By the time Andrew McCabe was promoted to deputy director and assumed responsibility for the Clinton email investigation, his wife had been out of politics for several months.
Trump on Monday also addressed the latest accusations of inappropriate sexual contact made against him, saying of the accuser, an adult film performer, “Oh, I’m sure she’s never been grabbed before.”
Calling into WGIR radio’s “New Hampshire Today,” Trump characterized the allegations against him as “total fiction,” including the behavior alleged by Jessica Drake. On Saturday, she accused Trump of grabbing and kissing her without permission and offering her money to go up to his hotel room about a decade ago.
“She’s a porn star,” Trump said. “You know, this one that came out recently, ‘he grabbed me and he grabbed me on the arm.’ Oh, I’m sure she’s never been grabbed before.”
Clinton and her backers sought to capitalize on Trump’s declining poll numbers by lifting up candidates lower on the ballot this fall. The appearance with Warren was also designed to promote the candidacy of Democratic Gov. Maggie Hassan.
Warren’s appearance was part of the Clinton campaign’s effort to flood swing states with high-profile endorsers as the campaign comes to a close. It was also a tacit show of unity between Clinton and very liberal voters who consider Warren a champion and who, in New Hampshire, preferred liberal primary challenger Sen. Bernie Sanders over the moderate Clinton by a wide margin.
But mostly Warren, whose lines got louder applause than Clinton’s, was there as the best provocateur the Clinton campaign can field against Trump. He has engaged in several fierce attacks on Warren, often via Twitter.
“She gets under his thin skin like nobody else,” a delighted Clinton at the start of her remarks.
Later Monday, Clinton attended a high-dollar fundraising party in Manhattan with a birthday theme and entertainment by singer and composer Stevie Wonder. Clinton turns 69 on Wednesday. Aides said about 300 people attended, paying at least $10,000 apiece.
The New York event and another Tuesday in South Florida are likely to be Clinton’s last in-person fundraisers of the campaign. They cap a 19-month run since she announced for president in April 2015 in which the candidate rarely went more than a few days without headlining some kind of event with paying guests.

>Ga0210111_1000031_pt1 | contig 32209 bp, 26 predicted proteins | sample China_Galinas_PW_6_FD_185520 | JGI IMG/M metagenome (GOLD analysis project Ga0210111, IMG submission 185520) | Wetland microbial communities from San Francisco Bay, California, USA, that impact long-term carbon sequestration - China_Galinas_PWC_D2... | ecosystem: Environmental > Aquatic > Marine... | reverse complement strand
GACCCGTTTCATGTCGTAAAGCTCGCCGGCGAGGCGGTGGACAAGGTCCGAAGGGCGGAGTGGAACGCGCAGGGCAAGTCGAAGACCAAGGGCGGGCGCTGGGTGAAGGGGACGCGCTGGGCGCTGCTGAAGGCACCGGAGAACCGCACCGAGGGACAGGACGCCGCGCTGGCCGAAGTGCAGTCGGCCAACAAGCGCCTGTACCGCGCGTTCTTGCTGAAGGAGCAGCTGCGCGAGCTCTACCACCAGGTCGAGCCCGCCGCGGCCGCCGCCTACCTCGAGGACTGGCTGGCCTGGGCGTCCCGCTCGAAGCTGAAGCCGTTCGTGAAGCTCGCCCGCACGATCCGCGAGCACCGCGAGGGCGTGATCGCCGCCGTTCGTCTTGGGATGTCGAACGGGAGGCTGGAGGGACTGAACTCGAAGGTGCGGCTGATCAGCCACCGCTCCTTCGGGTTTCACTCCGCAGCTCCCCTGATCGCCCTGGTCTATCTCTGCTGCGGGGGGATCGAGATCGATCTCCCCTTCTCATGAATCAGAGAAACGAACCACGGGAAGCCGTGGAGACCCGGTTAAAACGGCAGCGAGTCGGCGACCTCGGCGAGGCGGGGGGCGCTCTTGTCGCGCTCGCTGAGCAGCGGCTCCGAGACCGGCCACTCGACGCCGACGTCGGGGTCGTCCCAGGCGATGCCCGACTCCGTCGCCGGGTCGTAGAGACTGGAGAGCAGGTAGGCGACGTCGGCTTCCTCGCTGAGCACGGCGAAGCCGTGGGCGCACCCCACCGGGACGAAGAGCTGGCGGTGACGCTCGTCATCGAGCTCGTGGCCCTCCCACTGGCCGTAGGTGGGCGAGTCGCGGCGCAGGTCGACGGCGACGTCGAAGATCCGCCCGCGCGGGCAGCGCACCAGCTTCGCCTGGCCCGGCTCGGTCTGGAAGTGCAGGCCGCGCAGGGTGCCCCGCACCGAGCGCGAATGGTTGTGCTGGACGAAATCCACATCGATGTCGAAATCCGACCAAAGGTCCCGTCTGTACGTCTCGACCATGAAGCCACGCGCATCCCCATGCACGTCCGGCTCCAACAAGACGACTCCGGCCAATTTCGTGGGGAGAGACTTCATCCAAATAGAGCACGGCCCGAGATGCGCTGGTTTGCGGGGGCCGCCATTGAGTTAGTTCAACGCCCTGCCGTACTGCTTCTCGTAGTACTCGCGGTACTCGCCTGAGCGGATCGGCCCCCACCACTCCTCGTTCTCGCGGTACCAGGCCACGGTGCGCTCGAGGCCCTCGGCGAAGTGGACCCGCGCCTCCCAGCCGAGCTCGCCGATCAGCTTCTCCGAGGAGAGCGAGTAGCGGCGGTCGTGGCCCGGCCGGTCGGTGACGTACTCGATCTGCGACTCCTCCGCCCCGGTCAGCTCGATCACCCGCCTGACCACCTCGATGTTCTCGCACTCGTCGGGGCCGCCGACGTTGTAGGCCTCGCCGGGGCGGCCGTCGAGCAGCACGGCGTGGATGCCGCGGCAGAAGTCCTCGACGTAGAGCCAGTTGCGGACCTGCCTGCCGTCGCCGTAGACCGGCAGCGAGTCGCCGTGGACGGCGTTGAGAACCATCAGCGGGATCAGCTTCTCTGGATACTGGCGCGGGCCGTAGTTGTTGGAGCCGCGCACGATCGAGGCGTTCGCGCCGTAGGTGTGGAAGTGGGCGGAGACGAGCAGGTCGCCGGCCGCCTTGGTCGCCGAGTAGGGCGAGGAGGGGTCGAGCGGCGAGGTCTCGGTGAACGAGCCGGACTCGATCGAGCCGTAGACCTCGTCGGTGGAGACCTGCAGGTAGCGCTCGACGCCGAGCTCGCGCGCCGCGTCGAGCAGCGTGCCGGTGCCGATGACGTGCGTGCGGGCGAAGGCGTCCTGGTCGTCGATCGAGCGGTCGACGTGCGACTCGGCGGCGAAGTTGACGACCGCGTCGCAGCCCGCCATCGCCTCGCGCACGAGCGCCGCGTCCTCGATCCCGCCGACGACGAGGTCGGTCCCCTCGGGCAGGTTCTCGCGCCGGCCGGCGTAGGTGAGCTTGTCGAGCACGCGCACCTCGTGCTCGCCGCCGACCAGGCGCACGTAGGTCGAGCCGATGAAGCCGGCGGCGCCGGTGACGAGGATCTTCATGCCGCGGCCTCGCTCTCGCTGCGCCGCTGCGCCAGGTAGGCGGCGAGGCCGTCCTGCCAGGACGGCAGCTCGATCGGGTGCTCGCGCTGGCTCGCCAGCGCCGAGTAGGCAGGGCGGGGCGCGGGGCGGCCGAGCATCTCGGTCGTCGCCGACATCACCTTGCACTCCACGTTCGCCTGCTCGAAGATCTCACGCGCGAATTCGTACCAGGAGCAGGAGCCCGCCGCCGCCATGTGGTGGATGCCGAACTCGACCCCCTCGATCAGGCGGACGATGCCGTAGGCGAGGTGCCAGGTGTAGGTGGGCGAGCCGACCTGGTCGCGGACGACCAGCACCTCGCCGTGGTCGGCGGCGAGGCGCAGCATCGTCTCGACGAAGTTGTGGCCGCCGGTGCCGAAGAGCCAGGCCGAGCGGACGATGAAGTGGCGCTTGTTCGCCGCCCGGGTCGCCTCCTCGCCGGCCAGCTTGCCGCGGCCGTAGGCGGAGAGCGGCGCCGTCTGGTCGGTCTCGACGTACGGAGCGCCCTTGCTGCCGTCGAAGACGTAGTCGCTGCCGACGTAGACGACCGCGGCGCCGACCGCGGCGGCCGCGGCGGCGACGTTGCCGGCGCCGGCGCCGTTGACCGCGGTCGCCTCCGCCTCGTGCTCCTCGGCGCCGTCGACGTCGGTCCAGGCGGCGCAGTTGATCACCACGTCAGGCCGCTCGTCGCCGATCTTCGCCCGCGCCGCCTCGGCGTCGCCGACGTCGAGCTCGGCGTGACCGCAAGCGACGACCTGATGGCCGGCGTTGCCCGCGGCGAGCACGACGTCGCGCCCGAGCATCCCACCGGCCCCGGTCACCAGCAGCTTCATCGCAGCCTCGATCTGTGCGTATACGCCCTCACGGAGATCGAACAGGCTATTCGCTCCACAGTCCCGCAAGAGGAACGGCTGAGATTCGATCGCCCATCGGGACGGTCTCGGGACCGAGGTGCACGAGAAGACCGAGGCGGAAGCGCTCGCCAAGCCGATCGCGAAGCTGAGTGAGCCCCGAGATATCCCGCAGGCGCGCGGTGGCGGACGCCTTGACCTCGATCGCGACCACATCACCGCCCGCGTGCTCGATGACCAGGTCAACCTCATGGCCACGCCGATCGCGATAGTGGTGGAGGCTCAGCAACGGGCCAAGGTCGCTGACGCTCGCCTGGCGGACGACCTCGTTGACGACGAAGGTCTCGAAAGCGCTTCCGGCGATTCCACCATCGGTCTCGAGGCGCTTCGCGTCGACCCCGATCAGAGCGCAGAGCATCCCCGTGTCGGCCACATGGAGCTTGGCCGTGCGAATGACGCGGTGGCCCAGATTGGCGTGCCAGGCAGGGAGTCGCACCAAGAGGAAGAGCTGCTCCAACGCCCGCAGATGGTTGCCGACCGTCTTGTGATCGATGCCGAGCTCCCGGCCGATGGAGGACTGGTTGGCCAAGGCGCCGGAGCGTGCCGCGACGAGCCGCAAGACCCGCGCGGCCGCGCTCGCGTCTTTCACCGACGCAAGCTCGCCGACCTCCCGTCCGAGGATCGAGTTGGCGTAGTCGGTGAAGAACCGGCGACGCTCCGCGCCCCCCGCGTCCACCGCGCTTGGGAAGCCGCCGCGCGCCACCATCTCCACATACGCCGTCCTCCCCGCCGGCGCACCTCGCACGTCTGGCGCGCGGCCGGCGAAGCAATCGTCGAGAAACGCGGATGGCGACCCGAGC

President Obama also plugged Clinton’s candidacy on Monday.
“The good news is that at the moment the polls show that Hillary is enjoying a lead,” Obama said outside a fundraiser in La Jolla, Calif. But he added that the “volatile” nature of race meant that “we can’t take anything for granted.”
“There are a lot of states like Ohio and Florida that are way too close to call,” he said, adding that it was important to “make sure that people actually turn out to vote.”
Trump started the week with a focus on two critical states in the Southeast: Florida and North Carolina. In a sign of the intense battle over Florida, Trump’s plane and that of the Democratic vice-presidential nominee, Sen. Tim Kaine of Virginia, were parked on the same Miami tarmac Monday.
Before leaving Miami, Trump did a radio interview with WBT Radio host Bo Thompson, making his case to listeners in Charlotte.
He accused the media of engaging in “a pile-on, the likes of which nobody’s ever seen.”
Despite his claims elsewhere that he’s winning, Trump conceded during the interview that he’s trailing in the polls.
“I think we’re gonna have — whether it’s Brexit or beyond Brexit, I think we’re gonna have a Brexit situation,” said, referring to the British referendum in which voters unexpectedly decided to leave the European Union. “You know, that one was behind in the polls, and I guess I’m somewhat behind in the polls but not by much. I mean, in your state, I’m 1 point, 2 points and even in three polls. 1 point, 2 points and even.”
Trump also announced Monday that his Facebook page would start hosting “nightly campaign coverage from Trump Tower.”
He did something similar before the final debate, promoting a webcast featuring surrogates and a video message from his daughter Ivanka. The announcement comes as some observers have speculated that Trump might start a media venture if he is not elected president. He has sought to tamp down such speculation.
Sullivan reported from Boynton Beach, Fla. Gearan reported from Manchester, N.H. Juliet Eilperin and Gregory S. Schneider in Washington contributed to this report.